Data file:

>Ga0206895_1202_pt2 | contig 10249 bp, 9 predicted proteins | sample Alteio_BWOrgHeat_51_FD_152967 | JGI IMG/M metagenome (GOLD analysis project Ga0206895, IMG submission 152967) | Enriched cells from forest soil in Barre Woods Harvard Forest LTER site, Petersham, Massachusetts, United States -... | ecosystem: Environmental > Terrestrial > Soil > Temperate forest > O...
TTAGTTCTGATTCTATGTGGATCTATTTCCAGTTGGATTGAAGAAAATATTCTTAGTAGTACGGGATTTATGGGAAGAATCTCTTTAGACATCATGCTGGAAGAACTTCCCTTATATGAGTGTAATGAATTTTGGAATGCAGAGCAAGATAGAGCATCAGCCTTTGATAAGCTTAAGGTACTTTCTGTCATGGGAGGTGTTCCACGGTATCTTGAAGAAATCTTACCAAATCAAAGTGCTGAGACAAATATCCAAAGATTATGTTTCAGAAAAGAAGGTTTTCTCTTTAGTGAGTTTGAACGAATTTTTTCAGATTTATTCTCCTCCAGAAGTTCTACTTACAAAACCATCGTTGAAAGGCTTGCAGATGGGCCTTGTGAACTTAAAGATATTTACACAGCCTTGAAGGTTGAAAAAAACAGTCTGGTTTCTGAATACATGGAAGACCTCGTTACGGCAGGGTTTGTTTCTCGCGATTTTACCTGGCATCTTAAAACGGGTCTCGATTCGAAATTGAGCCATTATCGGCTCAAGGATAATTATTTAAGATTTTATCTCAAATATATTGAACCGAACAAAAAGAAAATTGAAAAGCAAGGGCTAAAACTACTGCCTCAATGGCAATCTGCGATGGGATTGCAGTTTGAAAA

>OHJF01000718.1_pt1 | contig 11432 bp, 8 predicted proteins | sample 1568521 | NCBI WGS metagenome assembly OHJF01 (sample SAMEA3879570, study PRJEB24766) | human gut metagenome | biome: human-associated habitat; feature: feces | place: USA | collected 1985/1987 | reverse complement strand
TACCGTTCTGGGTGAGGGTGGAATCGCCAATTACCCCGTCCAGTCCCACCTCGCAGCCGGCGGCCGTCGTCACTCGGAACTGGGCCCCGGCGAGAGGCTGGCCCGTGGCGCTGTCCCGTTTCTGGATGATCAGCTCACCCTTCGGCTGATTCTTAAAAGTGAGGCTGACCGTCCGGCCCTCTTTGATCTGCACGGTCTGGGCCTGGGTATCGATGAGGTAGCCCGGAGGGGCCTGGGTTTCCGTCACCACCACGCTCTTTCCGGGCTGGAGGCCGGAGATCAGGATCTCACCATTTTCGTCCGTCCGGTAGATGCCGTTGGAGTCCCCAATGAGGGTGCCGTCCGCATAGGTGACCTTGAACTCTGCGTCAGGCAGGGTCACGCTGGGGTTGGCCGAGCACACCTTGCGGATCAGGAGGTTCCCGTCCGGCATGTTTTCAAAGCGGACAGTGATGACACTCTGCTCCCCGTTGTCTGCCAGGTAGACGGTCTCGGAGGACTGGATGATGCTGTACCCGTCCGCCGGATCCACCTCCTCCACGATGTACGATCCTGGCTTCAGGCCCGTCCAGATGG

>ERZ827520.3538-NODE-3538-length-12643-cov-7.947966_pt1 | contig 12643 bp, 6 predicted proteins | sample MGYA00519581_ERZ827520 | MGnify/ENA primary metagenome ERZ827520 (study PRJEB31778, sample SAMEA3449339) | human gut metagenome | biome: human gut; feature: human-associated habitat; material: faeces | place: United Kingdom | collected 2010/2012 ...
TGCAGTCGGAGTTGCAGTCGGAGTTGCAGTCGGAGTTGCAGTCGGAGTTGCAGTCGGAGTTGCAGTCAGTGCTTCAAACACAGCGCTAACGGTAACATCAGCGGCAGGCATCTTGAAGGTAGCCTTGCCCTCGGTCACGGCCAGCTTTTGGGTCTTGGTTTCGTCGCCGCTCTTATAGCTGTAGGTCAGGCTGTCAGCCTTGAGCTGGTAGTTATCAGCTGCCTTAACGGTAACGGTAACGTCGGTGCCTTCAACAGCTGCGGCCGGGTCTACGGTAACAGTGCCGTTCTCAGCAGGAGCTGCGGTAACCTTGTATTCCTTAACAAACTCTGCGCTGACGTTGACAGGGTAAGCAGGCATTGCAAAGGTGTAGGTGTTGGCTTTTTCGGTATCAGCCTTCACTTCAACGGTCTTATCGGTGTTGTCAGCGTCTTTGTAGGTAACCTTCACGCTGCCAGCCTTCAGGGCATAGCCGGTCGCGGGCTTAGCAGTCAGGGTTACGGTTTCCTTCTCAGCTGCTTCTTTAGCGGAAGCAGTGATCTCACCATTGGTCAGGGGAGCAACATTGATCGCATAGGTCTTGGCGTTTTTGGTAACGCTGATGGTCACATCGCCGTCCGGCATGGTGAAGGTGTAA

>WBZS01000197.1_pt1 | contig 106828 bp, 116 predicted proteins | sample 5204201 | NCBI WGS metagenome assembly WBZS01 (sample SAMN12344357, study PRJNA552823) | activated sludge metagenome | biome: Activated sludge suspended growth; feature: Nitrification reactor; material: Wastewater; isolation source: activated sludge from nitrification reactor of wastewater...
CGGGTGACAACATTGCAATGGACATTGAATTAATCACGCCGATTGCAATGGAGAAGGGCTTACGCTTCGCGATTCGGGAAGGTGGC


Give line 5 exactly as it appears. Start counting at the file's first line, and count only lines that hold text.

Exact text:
>ERZ827520.3538-NODE-3538-length-12643-cov-7.947966_pt1 | contig 12643 bp, 6 predicted proteins | sample MGYA00519581_ERZ827520 | MGnify/ENA primary metagenome ERZ827520 (study PRJEB31778, sample SAMEA3449339) | human gut metagenome | biome: human gut; feature: human-associated habitat; material: faeces | place: United Kingdom | collected 2010/2012 ...